I'd seen reports that Angela Hartnett and Neil Borthwick were opening a restaurant. Then @thomasblythe tweeted the details of the soft launch, so I threw my hat in the ring for a booking and was rewarded with a 6pm table, with 50% off the food bill. Which was fine by me. Again, living in the farthest reaches of what can reasonably be considered London, an early dinner means not having to hurtle for the last train.
The thing about a soft launch, of course, is that there may be bugs and hitches that are being ironed out. There was nothing too dramatic, the staff seemed more worried and anxious about them than we were: the room was quite smoky when we arrived due to the Big Green Egg, our first choice of wine was unavailable, and having told us that there were no changes to the menu the waiter had to confess that the halibut was going to be cod. Not exactly evening-ruining events, and in a lot of restaurants those things don't even get identified as hassles.
Paul had a pint of Camden Pale Ale and I had a glass of crémant de Loire while we ordered, then we shared a bottle of verdejo from the very reasonably-priced wine list. The wine was kept in an ice bucket at a station in the middle of the room, so we were at the mercy of the staff noticing when our glasses were empty, but fortunately they appreciated that a woman is not a camel and kept me well topped up.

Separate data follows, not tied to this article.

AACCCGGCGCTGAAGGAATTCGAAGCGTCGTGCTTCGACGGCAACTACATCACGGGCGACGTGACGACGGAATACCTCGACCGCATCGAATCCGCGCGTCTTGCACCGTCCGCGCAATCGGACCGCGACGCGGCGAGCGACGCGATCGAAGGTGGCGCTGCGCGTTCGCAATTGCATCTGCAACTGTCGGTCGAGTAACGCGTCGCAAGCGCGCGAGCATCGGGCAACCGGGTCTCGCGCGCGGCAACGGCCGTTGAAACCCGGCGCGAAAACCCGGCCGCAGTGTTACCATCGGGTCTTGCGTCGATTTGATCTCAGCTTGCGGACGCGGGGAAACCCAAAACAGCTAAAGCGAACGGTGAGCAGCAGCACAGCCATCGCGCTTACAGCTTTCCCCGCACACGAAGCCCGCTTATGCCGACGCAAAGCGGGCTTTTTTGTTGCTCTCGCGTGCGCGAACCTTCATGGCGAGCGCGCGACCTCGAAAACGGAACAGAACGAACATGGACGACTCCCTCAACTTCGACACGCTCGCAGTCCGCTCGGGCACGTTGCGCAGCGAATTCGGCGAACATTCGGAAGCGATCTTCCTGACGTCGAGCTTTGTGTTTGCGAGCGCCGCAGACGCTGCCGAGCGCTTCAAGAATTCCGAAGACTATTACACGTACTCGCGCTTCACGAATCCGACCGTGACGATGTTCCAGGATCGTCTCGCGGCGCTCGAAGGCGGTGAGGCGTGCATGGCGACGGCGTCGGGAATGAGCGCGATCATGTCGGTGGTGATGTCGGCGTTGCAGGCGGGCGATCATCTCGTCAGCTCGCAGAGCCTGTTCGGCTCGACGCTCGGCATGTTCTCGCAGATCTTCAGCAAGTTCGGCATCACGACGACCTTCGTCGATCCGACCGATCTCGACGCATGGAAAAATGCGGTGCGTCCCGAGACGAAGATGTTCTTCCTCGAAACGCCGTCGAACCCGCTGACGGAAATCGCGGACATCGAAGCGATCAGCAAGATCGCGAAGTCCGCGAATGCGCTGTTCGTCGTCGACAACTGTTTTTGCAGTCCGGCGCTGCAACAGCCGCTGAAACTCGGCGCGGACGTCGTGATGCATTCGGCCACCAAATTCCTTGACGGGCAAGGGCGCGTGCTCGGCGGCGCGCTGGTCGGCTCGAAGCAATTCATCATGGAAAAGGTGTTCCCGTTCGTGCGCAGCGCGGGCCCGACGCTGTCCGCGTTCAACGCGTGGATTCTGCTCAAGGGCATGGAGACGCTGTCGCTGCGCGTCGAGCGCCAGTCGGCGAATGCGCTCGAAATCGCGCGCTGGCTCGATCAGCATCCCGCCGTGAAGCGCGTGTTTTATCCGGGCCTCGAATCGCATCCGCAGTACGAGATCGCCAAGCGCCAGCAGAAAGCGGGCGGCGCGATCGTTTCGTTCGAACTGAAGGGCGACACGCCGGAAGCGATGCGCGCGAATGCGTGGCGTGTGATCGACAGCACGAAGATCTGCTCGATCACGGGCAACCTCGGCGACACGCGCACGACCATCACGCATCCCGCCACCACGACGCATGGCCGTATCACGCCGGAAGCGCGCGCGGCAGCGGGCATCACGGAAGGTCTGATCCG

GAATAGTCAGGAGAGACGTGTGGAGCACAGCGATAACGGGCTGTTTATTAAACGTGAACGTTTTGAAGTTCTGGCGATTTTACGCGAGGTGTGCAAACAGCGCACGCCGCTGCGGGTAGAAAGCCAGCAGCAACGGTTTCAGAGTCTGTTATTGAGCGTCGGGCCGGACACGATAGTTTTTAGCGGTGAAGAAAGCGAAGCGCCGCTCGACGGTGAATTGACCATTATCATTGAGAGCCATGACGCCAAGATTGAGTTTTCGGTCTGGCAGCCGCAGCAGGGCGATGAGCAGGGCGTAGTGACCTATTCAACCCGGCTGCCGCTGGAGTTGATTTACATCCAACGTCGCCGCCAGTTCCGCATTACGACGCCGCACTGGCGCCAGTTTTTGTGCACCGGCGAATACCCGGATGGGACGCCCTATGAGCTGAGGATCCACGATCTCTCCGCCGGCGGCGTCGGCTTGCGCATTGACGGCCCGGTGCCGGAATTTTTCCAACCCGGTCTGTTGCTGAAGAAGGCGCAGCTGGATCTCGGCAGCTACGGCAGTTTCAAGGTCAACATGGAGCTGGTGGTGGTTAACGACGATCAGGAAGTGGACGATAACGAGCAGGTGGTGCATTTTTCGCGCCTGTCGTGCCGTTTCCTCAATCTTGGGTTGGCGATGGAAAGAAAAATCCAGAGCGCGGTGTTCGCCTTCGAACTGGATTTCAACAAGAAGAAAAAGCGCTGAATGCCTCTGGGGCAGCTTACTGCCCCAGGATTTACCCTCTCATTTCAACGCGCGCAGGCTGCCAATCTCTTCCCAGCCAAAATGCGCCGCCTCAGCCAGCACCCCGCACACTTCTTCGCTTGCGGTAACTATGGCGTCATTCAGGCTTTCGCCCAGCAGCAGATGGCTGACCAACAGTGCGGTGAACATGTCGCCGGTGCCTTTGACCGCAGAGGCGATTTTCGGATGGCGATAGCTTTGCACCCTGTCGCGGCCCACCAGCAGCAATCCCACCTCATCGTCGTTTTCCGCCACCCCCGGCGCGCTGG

|Angela Hartnett and the other chefs in action|
Le Manoir in 2007 and I'd thought they were beautiful, so it's lovely to see them becoming more popular. Their creamy blandness was the perfect accompaniment to the nutmeggy bread sauce, beautifully cooked fish, salty spears of samphire and heady rosemary and anchovy flavours.
I think both mains would have benefitted from some vegetables on the side, but we weren't offered any and they didn't feature on the menu. I also have a suspicion that some punters might fret at the lack of spuds. Not that I would have wanted chips with this but you know how some people get with insufficient carbs.
The rum baba itself was wonderful; light and totally sodden with powerfully alcoholic syrup. The accompanying apples and raisins were a bit less successful. The slices of raw green apple (thankfully not called a carpaccio) didn't really seem to belong, there wasn't really anything sweet or rich enough to need that extra sharp bite. The golden raisins had been plumped up in something with a bit of zingy citrus zest but weren't quite plump or tender enough and the caramelised apples were a bit meagre. I think swapping the raw apple for a couple more wedges of caramelised apple would be more successful. I am now considering making something similar as our Christmas dessert, although I won't be able to call it a rum baba.